World Dairy Expo Seminars to Showcase Latest Research

June 4, 2012 11:45 AM
 

Fresh ideas will be presented daily Oct. 2-6 at the international show in Madison, Wis.

At World Dairy Expo fresh ideas will be presented by the best in the dairy business. Eight free seminars will cover a variety of management topics including: management teams, drug residue, dairy exports, farm transferring, replacement heifers, dairy marketing, feed economics and milk quality.
 
Continuing education credits can be earned by members of the American Registry of Professional Animal Scientists (ARPAS) and the American Association of State Veterinary Boards – RACE Program* (RACE). Additionally, all seminars will be available for viewing after they are presented at www.worlddairyexpo.com.
 
Seminars will be showcased each day, Tuesday through Saturday, in the Mendota 2 meeting room, in the Exhibition Hall. A&L Labs, Arm & Hammer, Badgerland Financial, Neogen Corporation, Zurex PharmAgra are sponsors of this year's seminars. Following is a brief synopsis of each Expo Seminar.
 
Tuesday, Oct. 2, 1 p.m.
“Building a Strong Management Team”
Dr. Bernard Erven, Professor Emeritus, The Ohio State University
Sponsored by: Zurex PharmAgra
Continuing Education Credits: ARPAS (1), RACE (1)
 
Management teams are a key component to the success of every dairy. Dr. Bernard Erven will outline the three critical steps in forming an effective management team. Dairies have to identify what a management’s team role will be, who will make best candidates including family and non-family team members and, finally, provide the right training and leadership to accomplish goals. The seminar will conclude with take home tips that any manager can use almost immediately on any size operation. Erven is a professor emeritus at the Ohio State University. For over 40 years, he has worked around North America consulting and giving presentations about hiring, training, motivation, compensation, performance feedback and discipline.  During his tenure at the university, he has been honored with numerous awards for his teaching including the U.S. Department of Agricultural National Excellence in Teaching Award and the American Agricultural Economics Association Group Extension Award.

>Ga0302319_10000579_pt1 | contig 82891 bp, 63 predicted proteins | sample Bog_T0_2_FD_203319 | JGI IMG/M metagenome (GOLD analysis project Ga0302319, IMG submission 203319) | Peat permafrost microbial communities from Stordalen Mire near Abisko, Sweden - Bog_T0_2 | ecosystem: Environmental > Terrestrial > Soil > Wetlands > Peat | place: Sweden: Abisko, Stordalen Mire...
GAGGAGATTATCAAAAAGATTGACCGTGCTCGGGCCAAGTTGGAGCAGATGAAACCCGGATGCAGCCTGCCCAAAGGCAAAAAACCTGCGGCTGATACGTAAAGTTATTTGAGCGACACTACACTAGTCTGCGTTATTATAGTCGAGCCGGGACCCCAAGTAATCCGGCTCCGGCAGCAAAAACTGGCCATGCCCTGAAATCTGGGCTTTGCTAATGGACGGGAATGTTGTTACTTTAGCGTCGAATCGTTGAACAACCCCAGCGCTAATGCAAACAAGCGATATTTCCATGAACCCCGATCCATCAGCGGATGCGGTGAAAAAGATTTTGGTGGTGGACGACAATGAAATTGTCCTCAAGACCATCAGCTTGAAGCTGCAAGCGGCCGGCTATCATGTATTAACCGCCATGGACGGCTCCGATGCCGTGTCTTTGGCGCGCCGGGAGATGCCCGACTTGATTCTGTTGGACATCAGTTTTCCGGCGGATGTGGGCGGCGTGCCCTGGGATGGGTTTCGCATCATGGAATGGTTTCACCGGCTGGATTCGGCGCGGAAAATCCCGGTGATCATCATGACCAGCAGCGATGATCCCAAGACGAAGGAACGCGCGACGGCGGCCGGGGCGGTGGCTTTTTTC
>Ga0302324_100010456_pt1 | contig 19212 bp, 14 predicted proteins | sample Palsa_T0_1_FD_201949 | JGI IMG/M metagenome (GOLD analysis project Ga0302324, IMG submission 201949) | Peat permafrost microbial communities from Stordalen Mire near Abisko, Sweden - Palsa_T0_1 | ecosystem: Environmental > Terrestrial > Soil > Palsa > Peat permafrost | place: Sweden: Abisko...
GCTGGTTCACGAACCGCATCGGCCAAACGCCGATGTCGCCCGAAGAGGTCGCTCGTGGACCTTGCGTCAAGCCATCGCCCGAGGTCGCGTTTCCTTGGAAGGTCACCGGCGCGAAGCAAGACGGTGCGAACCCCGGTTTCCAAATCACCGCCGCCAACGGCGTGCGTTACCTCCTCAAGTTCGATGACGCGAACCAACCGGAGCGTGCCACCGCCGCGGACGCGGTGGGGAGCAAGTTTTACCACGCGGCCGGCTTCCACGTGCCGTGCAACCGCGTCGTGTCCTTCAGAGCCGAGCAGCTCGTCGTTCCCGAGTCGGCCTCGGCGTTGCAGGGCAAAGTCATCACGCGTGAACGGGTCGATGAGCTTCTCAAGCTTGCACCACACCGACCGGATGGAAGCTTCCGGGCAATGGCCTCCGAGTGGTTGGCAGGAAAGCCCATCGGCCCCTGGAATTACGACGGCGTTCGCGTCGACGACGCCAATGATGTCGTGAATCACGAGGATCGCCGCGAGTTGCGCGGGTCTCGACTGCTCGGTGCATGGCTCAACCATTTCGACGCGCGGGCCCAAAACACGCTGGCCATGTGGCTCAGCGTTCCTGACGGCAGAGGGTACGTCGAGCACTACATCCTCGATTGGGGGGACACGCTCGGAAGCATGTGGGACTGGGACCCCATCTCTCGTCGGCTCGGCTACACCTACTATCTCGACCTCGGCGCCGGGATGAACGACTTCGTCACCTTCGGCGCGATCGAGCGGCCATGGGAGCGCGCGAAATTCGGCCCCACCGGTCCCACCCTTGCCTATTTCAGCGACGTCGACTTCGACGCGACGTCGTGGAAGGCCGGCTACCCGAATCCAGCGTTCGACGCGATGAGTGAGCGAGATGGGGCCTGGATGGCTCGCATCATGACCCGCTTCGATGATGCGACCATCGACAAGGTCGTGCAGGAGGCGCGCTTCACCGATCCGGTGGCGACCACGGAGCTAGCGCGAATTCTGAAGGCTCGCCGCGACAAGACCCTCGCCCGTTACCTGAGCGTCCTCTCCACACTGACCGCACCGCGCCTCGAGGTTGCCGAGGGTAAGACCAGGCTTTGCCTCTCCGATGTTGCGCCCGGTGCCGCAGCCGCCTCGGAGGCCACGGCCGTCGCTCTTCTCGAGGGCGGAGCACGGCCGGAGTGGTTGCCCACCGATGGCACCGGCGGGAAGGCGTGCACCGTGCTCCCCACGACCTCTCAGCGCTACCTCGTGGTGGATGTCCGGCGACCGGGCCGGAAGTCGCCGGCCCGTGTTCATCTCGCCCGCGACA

Wednesday, Oct. 3, 11:00 a.m.
“Avoiding Drug Residues in the Dairy Industry”
Dr. Geof Smith, Associate Professor, North Carolina State University – College of Veterinary Medicine
Sponsored by: Neogen Corporation
Continuing Education Credits: ARPAS (1), RACE (1)
 
The use of pharmaceuticals is an important part of animal health. Proper administration and usage of drugs is important for everyone on the dairy. Record keeping and utilizing protocols are a vital part of avoiding the consequences that can ensue with drug residue. Dr. Geof Smith will discuss these critical points and give an overview of how drug residue testing in milk and meat is implemented in the U.S. Smith is an associate professor of ruminant medicine at the North Carolina State University – College of Veterinary Medicine. Over the past decade, his research has been primarily on ruminant animals with a focus on calf health and drug use in cattle. He is also a contributing columnist to Hoard’s Dairyman magazine and has been featured in their monthly webinar series. 
 
Wednesday, Oct. 3, 1 p.m.
“Building U.S. Agricultural Exports: One BRIC at a Time”
Jason Henderson, Vice President and Omaha Branch Executive, Federal Reserve Bank of Kansas City – Omaha Branch
Sponsored by: Badgerland Finacial 
Continuing Education Credits: ARPAS (1), RACE (1)
 
Brazil, Russia, India and China, also known as BRIC, have huge buying power, accounting for more than 40 percent of the world’s consumers. As economic conditions improve in these countries, a growing middle class has emerged. Jason Henderson will discuss this growing market and how it will affect agricultural exports and global food production. Henderson is the vice president and executive of the Federal Reserve Bank of Kansas City – Omaha Branch. His position has taken him from coast to coast and around the world for speaking engagements. Additionally, Henderson writes extensively, overseeing the quarterly publication of Tenth District Survey of Agricultural Credit and Agricultural Finance Databook. He also manages the Main Street Economist, a publication focusing on economic issues in rural America. 
 
Thursday, Oct. 4, 11 a.m.
“Planning for Change: Transitioning the Family Farm”
Elizabeth Rumley, J.D, LL. M, Staff Attorney, The National Agricultural Law Center
Sponsored by: EW Nutrition
Continuing Education Credits: ARPAS (1), RACE (1)